Each month, dealers and their managers conduct a review of the previous month’s business.
Included in this review are departmental gross, expense and net profit, as well as their individual contribution to the total dealership. Most meetings also incorporate a discussion of the subsequent month and address any changes that might aid the bottom line.
For many managers, these monthly review meetings are the only accounting and fixed-operations exposure they receive.
Consider incorporating formal business management training as an agenda item in these meetings to take your operation to the next higher level.
Most general managers and sales managers have worked their way into their positions due to their sales success. While conducting hundreds of seminars, one of the most common requests I’ve had from these managers is their desire to gain a better understanding of fixed operations and accounting.
I can tell you from my personal experience of not knowing what I didn’t know, I became a more effective and successful manager when I had an understanding of how all the pieces fit together.
Most of my initial education of the total dealership operation came from peers who from time to time were willing to take a few minutes to explain the inner workings of their departments.
During our General Manager’s Boot Camp, we began each class with an accounting review.
Jeff Sacks explained that our goal was not to make the attendees accountants, but to help them understand that the financial statement was for the most part simply a spread sheet detailing individual departmental performance based on monthly and annual profit and expense.
It was amazing to watch the lights go on when the students gained an understanding of how the information was presented.
Too often, our managers are afraid to ask questions or admit they aren’t familiar with something or some part of the operation because they don’t want to look bad. As a dealer operator, you will raise the professionalism of your organization if you provide this knowledge to your team members.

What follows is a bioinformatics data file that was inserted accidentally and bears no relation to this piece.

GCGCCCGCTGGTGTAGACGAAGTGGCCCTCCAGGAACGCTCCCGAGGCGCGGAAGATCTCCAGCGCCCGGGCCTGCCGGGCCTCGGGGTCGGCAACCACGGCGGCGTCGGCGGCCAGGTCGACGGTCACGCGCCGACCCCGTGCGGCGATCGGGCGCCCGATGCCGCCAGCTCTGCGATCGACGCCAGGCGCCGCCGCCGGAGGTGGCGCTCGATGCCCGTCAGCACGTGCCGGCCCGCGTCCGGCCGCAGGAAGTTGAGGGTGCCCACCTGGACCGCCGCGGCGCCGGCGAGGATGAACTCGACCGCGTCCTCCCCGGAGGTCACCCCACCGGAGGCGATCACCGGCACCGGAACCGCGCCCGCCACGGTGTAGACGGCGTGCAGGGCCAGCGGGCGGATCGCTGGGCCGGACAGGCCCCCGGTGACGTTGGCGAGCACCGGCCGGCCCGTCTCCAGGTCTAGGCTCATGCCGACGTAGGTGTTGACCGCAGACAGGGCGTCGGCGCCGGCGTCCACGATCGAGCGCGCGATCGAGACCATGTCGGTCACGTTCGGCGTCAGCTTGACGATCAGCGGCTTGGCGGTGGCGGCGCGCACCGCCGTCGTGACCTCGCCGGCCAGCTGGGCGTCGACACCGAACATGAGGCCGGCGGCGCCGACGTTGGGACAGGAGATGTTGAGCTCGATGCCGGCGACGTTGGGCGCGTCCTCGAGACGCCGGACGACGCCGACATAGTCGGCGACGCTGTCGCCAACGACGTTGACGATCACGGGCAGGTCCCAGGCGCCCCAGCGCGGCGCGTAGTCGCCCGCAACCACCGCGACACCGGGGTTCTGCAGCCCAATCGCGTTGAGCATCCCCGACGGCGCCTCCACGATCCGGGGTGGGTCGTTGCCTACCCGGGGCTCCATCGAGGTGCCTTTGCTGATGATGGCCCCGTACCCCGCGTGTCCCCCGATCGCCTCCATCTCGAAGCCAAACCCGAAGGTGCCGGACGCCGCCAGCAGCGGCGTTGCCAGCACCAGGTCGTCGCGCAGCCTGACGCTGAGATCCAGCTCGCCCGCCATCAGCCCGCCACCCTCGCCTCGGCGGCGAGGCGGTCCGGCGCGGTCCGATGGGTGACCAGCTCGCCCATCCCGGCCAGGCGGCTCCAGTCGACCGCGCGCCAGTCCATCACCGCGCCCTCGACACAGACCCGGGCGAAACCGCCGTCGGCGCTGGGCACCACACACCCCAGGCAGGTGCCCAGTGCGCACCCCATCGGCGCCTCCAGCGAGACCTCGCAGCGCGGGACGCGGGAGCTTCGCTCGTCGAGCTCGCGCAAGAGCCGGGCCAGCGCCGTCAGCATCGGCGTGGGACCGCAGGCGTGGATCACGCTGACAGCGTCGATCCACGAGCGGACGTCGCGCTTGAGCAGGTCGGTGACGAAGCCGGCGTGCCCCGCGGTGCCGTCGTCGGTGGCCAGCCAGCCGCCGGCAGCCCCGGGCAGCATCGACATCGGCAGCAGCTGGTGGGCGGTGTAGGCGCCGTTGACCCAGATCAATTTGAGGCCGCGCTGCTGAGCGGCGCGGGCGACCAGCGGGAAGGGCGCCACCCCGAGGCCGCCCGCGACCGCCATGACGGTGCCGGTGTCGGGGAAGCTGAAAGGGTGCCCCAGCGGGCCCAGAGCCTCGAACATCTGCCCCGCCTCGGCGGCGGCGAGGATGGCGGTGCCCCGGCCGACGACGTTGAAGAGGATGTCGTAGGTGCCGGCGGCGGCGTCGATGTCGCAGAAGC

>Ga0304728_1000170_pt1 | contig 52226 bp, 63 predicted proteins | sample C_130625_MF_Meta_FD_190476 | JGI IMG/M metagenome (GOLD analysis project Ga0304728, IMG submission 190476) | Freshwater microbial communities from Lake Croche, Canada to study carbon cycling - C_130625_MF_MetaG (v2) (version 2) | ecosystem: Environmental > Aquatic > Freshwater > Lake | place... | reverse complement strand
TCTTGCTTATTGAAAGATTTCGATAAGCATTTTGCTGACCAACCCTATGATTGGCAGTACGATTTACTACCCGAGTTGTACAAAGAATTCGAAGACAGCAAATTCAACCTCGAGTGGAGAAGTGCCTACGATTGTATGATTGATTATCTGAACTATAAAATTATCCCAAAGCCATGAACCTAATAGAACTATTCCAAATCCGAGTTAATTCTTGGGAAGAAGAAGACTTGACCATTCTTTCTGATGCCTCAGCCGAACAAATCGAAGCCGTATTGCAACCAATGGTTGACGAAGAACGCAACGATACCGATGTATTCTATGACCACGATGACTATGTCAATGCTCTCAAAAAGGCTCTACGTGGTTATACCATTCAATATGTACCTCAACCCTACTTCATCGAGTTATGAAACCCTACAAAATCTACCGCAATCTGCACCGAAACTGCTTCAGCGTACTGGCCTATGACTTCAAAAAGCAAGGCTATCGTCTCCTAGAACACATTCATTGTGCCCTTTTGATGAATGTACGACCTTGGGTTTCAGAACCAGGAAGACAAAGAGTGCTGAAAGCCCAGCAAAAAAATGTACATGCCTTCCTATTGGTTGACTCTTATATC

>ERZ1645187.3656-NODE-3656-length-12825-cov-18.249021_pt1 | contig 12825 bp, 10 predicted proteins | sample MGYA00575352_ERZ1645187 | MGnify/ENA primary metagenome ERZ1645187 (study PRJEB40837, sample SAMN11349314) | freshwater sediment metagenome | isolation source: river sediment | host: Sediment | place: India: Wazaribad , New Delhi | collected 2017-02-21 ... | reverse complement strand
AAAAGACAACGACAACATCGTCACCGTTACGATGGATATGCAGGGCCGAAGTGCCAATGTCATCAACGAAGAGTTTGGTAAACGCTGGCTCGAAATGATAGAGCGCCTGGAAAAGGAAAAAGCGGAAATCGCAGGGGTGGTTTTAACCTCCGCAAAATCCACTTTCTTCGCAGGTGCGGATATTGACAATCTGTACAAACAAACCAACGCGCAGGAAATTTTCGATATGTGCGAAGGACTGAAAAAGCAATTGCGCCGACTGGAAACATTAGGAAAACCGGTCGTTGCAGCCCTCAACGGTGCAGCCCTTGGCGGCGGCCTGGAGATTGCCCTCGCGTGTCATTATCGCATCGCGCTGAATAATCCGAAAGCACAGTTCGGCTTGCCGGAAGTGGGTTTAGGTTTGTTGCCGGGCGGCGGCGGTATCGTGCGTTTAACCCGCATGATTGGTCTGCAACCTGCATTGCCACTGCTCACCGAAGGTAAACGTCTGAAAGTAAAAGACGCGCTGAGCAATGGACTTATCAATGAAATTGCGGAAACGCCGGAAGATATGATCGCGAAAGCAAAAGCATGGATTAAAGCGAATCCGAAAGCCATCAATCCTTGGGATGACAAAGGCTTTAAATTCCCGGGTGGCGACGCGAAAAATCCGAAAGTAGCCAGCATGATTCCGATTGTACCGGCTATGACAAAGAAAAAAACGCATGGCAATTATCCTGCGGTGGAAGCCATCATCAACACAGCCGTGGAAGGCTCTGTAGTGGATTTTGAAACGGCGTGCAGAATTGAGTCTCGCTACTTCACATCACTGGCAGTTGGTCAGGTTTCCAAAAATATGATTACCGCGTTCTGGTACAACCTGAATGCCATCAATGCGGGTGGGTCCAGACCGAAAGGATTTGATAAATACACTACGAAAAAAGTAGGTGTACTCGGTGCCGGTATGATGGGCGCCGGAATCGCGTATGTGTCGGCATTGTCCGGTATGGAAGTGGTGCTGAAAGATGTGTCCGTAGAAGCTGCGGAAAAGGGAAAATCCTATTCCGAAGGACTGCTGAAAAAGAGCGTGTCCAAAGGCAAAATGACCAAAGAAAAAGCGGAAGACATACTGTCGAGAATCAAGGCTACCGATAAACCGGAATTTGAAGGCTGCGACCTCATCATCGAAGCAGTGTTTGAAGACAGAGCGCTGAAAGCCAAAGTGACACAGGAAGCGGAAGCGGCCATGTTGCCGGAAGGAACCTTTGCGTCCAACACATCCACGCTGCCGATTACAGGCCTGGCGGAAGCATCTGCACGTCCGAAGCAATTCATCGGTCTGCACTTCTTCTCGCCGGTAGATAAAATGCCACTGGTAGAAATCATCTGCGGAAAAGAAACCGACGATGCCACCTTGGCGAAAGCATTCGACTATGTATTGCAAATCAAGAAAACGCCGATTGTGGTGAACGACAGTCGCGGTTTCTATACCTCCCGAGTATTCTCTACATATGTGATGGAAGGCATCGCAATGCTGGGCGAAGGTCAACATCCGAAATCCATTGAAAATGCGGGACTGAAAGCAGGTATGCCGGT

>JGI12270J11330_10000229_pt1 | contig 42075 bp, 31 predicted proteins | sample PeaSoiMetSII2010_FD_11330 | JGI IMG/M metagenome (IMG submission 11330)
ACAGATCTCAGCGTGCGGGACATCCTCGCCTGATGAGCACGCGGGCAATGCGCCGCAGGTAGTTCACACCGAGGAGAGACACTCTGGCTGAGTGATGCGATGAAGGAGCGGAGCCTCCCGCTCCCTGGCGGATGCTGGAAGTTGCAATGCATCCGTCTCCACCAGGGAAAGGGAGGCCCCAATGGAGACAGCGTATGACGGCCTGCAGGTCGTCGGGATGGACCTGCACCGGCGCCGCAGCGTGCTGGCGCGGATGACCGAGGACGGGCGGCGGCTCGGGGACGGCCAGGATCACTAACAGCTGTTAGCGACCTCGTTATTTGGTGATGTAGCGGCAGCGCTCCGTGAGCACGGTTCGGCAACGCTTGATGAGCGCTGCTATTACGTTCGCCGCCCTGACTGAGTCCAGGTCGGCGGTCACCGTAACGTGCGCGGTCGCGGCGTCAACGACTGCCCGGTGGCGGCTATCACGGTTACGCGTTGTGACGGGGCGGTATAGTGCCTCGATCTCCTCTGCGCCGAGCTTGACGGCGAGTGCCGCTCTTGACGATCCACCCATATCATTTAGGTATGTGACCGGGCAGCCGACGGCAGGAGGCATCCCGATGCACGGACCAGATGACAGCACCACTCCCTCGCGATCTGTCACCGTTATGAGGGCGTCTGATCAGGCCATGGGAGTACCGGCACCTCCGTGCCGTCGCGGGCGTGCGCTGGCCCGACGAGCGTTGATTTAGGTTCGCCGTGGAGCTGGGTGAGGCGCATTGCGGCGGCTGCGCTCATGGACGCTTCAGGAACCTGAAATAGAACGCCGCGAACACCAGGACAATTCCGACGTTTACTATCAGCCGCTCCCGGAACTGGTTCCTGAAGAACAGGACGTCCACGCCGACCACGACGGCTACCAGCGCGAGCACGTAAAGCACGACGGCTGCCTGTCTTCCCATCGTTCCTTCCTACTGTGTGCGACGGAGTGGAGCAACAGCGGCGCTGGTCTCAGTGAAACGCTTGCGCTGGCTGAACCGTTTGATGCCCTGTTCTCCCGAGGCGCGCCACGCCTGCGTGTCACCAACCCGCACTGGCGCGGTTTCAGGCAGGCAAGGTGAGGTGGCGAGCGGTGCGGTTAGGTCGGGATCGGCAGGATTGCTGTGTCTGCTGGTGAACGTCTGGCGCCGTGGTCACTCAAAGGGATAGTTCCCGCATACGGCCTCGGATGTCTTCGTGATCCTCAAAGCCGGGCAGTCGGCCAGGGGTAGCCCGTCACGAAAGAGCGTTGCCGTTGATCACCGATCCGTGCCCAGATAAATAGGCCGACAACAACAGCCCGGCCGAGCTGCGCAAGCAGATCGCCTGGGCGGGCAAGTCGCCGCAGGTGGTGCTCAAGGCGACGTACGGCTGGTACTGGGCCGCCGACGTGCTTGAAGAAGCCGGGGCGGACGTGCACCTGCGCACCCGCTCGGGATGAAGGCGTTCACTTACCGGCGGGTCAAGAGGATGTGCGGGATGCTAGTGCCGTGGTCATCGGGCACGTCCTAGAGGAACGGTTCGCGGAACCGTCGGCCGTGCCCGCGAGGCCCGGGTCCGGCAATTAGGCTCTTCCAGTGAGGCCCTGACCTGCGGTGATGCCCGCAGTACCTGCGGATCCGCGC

Would your management team not benefit from some peer training? For example, during your review, consider the benefits of having your comptroller take 30 minutes to show the departmental managers where their results are on the financial statement, and how their numbers affect the total dealership.
Rather than trying to cover the entire fixed operation in a monthly review meeting, break it into sections.
An example for the initial introduction is an explanation of the margins, how they are created and the general factors that can impact them.
Again, from a personal standpoint, once I could relate parts, body and service processes to those I used in sales, the lights began to turn on.
For example, if my service customer-pay margins are too low, it could be an indication of a pricing issue. If we often offer price discounts without having sufficient higher grosses to minimize the discounting impact, our overall margins will be below par.
It’s the same with our new- and used-car sales. Too many low gross deals impact our overall gross profit. This is just the symptom, not the illness. As we learn more about the symptoms, we can start diagnosing the illnesses.
Sure we need to be competitive in the market place, but we don’t have to discount each deal or repair order.
Do our results suffer due to a lack of service adviser training, or are we paying a specialist or higher skilled technician to perform work which could be performed equally well by a lesser skilled worker earning a lower wage?
One unexpected result I’ve experienced from these meetings is a gradual improvement in team work, communication and mutual support. Sure, there will be times when we have conflicts between departments. But having everyone understand the issues each of us face daily creates empathy. The entire organization benefits from that.
Tony Noland of Tony Noland & Associates is a veteran dealership consultant. He can be reached at tonynolandandassociates.com.